Let me start by saying I believe there is a lot more to be positive about than negative when it comes to the Chicago Cubs and the totality of the 2022 season. That being said, there is one critical aspect of the club’s game that must be addressed if the club hopes to find true success in 2023 and beyond.
Even though the Cubs finished in the top three in ERA in the second half and got consistent seasons from Ian Happ and a healthy Nico Hoerner, one thing remains: increasing the team’s performance with runners in scoring position.
How much of this falls on hitting coach Greg Brown and how much can truly be taught is debatable. Hitting in the clutch obviously is not an easy as hitting without men in scoring position due to the extra nerves that come with it, but still, the Cubs have not fared well in recent years in this department and it has to change.
Cubs have room to improve with men in scoring position
In 2022, the Cubs landed in 28th across the league with runners in scoring position with a team batting average of an underwhelming .230. This is one of the key reasons they landed in just 21st in team runs per game with 4.06.
The thing about that 4.06 runs per game mark, is that runs per game is such a tight statistic that if the Cubs had another 1.2 runs per game they would have the best mark in all of MLB. However, this is how much of an emphasis we need to put on the offense. With literally any improvement at all, you’re one of the better offensive teams in the league next year.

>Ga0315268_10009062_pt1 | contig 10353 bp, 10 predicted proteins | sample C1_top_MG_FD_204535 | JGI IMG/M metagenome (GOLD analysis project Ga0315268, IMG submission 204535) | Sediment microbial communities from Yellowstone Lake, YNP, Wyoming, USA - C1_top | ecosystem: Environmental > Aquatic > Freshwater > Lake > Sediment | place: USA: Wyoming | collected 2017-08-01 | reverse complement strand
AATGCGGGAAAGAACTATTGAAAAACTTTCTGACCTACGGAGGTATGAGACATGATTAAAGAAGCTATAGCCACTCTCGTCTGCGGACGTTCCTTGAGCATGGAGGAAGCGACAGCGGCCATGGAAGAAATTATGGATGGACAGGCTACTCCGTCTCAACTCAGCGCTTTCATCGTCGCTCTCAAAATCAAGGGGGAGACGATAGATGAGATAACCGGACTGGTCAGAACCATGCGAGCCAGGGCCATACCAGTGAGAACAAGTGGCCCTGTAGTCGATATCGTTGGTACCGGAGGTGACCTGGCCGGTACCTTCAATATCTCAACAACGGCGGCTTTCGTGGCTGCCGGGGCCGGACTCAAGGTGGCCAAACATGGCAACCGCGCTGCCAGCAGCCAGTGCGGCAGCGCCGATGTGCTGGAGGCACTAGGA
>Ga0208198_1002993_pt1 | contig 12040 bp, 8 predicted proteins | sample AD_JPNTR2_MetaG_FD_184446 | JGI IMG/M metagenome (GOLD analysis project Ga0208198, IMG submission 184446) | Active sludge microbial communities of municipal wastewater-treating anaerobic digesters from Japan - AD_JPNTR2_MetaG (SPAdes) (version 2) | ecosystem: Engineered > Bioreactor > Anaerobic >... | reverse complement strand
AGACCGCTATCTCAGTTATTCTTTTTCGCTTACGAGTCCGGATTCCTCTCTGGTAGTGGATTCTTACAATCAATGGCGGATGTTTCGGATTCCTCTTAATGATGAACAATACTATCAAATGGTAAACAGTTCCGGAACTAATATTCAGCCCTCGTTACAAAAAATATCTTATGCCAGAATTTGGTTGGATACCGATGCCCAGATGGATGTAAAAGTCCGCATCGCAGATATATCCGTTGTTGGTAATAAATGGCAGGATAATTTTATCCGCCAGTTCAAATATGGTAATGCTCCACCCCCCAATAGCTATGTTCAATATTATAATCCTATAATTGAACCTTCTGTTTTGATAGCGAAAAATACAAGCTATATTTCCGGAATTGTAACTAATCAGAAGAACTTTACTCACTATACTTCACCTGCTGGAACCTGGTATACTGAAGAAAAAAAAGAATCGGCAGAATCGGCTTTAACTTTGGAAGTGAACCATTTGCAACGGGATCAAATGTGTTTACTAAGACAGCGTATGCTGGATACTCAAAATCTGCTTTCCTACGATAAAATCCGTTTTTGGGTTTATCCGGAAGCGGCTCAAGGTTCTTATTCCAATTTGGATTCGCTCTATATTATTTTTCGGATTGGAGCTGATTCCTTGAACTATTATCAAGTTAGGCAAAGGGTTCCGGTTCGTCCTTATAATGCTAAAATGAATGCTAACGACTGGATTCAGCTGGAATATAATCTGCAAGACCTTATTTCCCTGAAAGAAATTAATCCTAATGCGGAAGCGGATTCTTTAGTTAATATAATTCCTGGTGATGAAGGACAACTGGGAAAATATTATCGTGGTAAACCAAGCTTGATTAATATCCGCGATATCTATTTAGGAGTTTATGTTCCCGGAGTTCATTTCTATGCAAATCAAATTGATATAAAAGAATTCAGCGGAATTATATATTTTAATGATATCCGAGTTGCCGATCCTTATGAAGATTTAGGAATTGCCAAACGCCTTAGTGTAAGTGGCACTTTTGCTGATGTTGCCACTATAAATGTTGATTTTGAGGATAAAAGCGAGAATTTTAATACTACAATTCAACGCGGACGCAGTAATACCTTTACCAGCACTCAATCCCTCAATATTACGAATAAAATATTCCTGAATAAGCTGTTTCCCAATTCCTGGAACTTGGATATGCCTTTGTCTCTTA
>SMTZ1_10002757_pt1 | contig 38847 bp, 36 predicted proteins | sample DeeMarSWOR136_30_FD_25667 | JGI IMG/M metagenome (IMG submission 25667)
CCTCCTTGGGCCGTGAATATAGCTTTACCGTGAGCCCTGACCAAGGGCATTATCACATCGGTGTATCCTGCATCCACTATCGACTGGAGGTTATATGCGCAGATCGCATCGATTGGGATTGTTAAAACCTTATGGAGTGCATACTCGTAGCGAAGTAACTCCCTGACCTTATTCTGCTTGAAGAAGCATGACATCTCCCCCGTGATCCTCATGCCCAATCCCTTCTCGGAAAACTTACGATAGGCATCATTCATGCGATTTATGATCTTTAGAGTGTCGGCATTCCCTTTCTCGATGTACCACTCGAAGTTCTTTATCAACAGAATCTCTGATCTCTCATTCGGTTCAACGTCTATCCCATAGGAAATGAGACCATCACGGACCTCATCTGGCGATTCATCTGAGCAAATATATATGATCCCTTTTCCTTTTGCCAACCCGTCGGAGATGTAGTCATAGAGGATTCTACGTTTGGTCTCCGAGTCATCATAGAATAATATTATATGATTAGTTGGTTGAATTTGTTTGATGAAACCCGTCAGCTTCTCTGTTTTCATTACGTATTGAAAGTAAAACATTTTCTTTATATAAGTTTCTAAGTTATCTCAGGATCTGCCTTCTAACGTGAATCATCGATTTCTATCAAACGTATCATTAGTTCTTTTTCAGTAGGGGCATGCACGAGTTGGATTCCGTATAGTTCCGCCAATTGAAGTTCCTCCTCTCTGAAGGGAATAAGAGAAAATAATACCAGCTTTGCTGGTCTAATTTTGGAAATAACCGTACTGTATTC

For what it’s worth, the league average with RISP this year was .252, which honestly doesn’t seem like much but really can be when you think about how much a key RBI here and there could have altered many Cubs games they lost by 1 or 2 runs this year (for what it’s worth, Chicago went 26-27 in one-run contests this year). Of course, another key point you could articulate is that the Cubs really did not have that many offensive weapons to really begin with this year.
Just as adding a key starting pitcher to the front of the rotation is vital to the Cubs success, the same can be said about adding the proper offensive weapons. Luckily, Jed Hoyer and his front office have already been connected to a few offensive studs in free agency already this offseason, so this could be a statistic that corrects itself with the proper pieces in place moving forward.
Looking at a team like the Dodgers who led the league in runs per game with 5.17, it’s safe to say making big moves has paid off for that team. The Cubs will hopefully look to replicate that production with a flurry of moves their own this winter. Landing guys like Jose Abreu and a key shortstop such as Trea Turner while sliding Hoerner over to second base is a great place to start.